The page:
While the Cochrans appeared to be successful socialites to their friends, all was not well at home. Her husband left Cochrane with a mound of debt and only $1,535.59. Now, developing the dishwasher was not only for convenience. It was for survival.
Her creation had wire compartments for plates, cups and saucers. They were put inside a wheel that lay flat inside a copper boiler. A motor turned the wheel, pumping hot soapy water from the bottom of the boiler over the dishes. Cochrane showed her design to a few men for their input, which was a frustrating experience. "I couldn't get men to do the things I wanted in my way until they had tried and failed in their own," she said. "And that was costly for me. They knew I knew nothing, academically, about mechanics, and they insisted on having their own way with my invention until they convinced themselves my way was the better, no matter how I had arrived at it." Finally, she got help with the construction from mechanic George Butters.

She applied for a U.S. patent, which she received on December 28, 1886, obtaining U.S. Patent # 355139, the Garis-Cochran Dishwashing Machine. 

An earlier, unsuccessful dishwashing machine had been patented, in 1850, by Joel Houghton. It was made of wood, hand-cranked, and just ineffectually splashed water on the dishes. Consequently, the introduction to her patent application reads that her machine is an improvement.
A drawing of Joel Houghton's 1850 patented dishwashing machine.
Cochrane's first customers were not the housewives she thought she was helping. They didn't want to spend the money on something they didn't need, so she turned to hotels. After selling a dishwashing machine to the Palmer House Hotel in Chicago, she had one recommendation. Then she did one of the hardest things she'd ever done: she made a cold call to the Sherman House hotel in Chicago, waiting in the ladies' parlor to speak with the manager. "You asked me what was the hardest part of getting into business," she once told a reporter. "…I think, crossing the great lobby of the Sherman House alone. You cannot imagine what it was like in those days … for a woman to cross a hotel lobby alone. I had never been anywhere without my husband or fatherthe lobby seemed a mile wide. I thought I should faint at every step, but I didn't—and I got an $800 order as my reward."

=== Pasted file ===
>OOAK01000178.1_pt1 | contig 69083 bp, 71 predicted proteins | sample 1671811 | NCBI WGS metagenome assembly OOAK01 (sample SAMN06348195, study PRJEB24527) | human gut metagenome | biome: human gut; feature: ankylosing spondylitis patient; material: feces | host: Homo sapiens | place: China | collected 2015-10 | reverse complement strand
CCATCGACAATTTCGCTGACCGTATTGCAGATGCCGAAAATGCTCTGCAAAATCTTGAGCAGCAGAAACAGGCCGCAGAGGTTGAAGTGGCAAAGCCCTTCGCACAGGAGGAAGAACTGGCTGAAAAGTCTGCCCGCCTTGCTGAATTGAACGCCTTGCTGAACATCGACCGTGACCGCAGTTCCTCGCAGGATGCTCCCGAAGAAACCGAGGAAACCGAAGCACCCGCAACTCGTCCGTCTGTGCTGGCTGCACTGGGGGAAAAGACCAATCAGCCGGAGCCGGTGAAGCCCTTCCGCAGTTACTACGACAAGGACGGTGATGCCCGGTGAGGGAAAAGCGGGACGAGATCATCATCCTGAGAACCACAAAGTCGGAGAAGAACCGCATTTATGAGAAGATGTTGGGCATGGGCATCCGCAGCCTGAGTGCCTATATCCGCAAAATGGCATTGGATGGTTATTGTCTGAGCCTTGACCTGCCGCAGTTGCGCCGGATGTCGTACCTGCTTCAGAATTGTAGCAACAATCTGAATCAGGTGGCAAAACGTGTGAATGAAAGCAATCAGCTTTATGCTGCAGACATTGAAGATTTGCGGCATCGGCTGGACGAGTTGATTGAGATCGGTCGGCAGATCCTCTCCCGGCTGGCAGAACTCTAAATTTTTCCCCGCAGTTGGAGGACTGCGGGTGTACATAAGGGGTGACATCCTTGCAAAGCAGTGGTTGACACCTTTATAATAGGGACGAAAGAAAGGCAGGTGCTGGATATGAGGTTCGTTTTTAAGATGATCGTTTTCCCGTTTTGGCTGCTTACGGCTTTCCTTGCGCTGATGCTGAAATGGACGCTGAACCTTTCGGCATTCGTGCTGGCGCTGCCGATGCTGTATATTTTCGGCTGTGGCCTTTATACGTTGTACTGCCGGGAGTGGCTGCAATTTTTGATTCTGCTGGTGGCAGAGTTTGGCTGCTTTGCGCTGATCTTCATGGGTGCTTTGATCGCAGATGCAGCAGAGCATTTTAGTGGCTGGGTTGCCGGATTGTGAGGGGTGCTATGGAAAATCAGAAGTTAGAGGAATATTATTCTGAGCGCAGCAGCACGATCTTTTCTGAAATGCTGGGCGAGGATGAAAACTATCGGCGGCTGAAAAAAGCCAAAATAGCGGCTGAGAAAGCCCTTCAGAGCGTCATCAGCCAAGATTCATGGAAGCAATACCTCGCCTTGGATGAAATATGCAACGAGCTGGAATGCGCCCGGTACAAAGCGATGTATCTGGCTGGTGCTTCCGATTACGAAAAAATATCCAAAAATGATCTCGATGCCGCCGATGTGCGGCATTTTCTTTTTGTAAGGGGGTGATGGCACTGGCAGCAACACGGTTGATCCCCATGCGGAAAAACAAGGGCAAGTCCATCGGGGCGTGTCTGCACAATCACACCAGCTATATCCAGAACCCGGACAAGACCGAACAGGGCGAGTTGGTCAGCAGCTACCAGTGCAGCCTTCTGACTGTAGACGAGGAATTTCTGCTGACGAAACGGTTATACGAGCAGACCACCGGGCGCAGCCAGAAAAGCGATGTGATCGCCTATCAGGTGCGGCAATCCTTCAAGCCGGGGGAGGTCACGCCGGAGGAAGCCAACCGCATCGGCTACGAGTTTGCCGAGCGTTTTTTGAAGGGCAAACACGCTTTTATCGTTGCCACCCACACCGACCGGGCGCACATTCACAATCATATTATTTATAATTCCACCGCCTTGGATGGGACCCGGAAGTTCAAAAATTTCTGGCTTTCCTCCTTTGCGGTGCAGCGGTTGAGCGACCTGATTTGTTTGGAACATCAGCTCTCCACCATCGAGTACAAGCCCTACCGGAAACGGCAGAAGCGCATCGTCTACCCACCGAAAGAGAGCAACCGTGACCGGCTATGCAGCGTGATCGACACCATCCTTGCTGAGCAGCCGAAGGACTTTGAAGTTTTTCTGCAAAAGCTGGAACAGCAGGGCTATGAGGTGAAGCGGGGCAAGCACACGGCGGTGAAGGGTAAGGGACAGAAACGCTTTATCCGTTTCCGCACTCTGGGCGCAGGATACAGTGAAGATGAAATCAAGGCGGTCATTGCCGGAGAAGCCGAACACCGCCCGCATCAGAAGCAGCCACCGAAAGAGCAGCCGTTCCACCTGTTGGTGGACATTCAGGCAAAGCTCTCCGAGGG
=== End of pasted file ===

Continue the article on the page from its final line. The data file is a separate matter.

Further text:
Josephine displayed and demonstrated the machine herself at the World's Columbian Exposition in Chicago in 1893, where it was exhibited in the Machinery Hall. The dishwasher was a hit and won the Augustus Saint-Gaudens Medallion, the same award for all contest winners in the top 20% of their category in scoring. 
She also sold nine of them on the spot to people running kitchens at the Exposition for $150 each ($5,100 today).

Her next model was motorized; it pumped the water and moved the rack back and forth. She registered this one for an American patent in 1900. A subsequent model had the racks revolve and drain via a hose into the sink.
That success led to her opening her own factory in an abandoned schoolhouse. Her customers extended to hospitals and colleges for whom the sanitizing effects of the hot water rinse were significant. Homemakers finally started using it too.

In 1912, at 73 years old, Cochran was still personally selling her machines. She managed her company until she died of a stroke in Chicago on August 3, 1913. She was buried in Graceland Cemetery in Shelbyville, Illinois. 

In 1916, her company was bought out by Hobart, which became KitchenAid and is now Whirlpool Corporation. Cochrane is considered the founder. 

Compiled by Dr. Neil Gale, Ph.D.